The museum provides a small, but valuable venue through which rotary-wing technology and history, often discounted in aviation studies, but here singularly responsible for Stratford’s very existence, can be explored.
New England Air Museum
Located in Windsor Locks next to Bradley International Airport, the New England Air Museum is the largest such aviation facility in the northeast, showcasing more than 80 aircraft and often focusing on Connecticut aeronautical achievements in some 75,000 square feet of indoor exhibition space, which is subdivided into three hangars. Its complete collection encompasses 125 airframes and 200 engines.
The Military Exhibit Hangar, for instance–focusing on pure-jet fighters–features such aircraft as the Republic 105B Thunderchief, the Republic P-47D Thunderbolt, the North American F-86F Sabre, the Grumman F-14B Tomcat, the Fairchild/Republic A-10A Thunderbolt II, and the North American F-100A Super Sabre.
Its earliest design, a Sikorsky S-16 biplane, hails from 1915. Featuring a 19.33-foot length and 26.25-foot wingspan, the fighter, with an 897-pound empty weight, rests on a quad-wheeled main gear and a tail wheel to facilitate soft field operations, and was the first with a propeller arc-synchronized machine gun. It attained 74-mph maximum speeds.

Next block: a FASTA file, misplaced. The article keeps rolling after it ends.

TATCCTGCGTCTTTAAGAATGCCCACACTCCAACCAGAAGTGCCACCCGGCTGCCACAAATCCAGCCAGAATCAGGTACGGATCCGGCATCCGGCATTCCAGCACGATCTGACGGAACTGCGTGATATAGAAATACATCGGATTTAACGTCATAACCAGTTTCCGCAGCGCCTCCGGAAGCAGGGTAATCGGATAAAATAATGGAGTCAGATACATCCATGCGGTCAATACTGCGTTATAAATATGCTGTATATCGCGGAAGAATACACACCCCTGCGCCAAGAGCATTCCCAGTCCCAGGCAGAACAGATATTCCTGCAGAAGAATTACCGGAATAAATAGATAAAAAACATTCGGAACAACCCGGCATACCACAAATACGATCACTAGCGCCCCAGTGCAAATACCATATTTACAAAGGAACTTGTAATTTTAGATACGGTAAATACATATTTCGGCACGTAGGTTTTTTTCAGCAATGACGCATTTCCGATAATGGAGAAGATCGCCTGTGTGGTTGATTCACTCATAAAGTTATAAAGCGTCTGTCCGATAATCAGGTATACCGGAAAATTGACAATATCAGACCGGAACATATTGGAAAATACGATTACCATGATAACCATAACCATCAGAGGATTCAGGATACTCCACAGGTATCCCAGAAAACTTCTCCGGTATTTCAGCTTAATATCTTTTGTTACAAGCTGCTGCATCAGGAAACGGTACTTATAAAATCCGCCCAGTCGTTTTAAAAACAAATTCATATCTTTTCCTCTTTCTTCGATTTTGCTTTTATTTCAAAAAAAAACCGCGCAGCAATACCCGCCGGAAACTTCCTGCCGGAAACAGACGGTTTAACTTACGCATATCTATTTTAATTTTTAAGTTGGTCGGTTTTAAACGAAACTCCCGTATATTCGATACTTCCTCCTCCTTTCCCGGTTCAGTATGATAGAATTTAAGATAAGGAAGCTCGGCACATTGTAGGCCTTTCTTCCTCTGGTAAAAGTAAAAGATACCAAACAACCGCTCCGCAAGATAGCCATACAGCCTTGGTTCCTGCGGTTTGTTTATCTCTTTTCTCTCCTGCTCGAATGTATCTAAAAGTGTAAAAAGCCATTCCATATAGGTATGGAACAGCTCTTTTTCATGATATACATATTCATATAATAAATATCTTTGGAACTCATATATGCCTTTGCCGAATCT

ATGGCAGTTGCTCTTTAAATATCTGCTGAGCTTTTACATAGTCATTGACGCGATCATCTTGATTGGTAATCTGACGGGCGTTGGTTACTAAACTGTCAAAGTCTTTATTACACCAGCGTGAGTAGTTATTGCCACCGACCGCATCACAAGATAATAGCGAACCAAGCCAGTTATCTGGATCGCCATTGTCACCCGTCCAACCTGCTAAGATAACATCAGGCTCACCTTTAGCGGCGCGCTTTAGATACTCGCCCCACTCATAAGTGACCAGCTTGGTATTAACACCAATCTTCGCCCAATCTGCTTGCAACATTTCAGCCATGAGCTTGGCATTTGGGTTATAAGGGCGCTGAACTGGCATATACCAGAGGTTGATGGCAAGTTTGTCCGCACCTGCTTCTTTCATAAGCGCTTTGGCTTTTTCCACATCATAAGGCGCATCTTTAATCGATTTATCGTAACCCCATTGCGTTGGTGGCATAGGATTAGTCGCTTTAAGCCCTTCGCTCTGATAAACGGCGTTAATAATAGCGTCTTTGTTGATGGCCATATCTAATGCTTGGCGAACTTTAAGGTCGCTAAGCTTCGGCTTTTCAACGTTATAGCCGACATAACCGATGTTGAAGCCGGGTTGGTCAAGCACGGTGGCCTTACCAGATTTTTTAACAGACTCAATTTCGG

World War II-era fighters include the Grumman F6F-5 Hellcat and Connecticut’s own Vought F4U-4 Corsair, the latter proudly sporting its classic, inverted-gull wings and seemingly oversized prop. The museum’s example bears the name of one of the more famous Marine pilots who fought in the Pacific Theatre, “Pappy Boyington.”
World War II bombers are represented by the North American B-25H Mitchell, the high-wing, twin-engine, medium-range aircraft which had served on every front with the Air Force, the Navy, and several countries, including England, France, China, and the Soviet Union, in the roles of low- and medium-level bomber, anti-submarine patrol, and transport, as well as having flown the famous Doolittle Raid. The New England Air Museum’s example is the last surviving B-25H variant and the most heavily armed used by the allies, with a.75-mm nose cannon, eight forward-facing.50 caliber machine guns, and six.50 caliber dorsal-, waist-, and tail turret-mounted machine guns.
Several rotary-wing aircraft, including the Bell UH-1B Iroquois, the Kaman K-225, and the Kaman HH-43H, round out the collection.
The Harvey H. Lippincott Civil Aviation Hangar sparkles with some rare gems.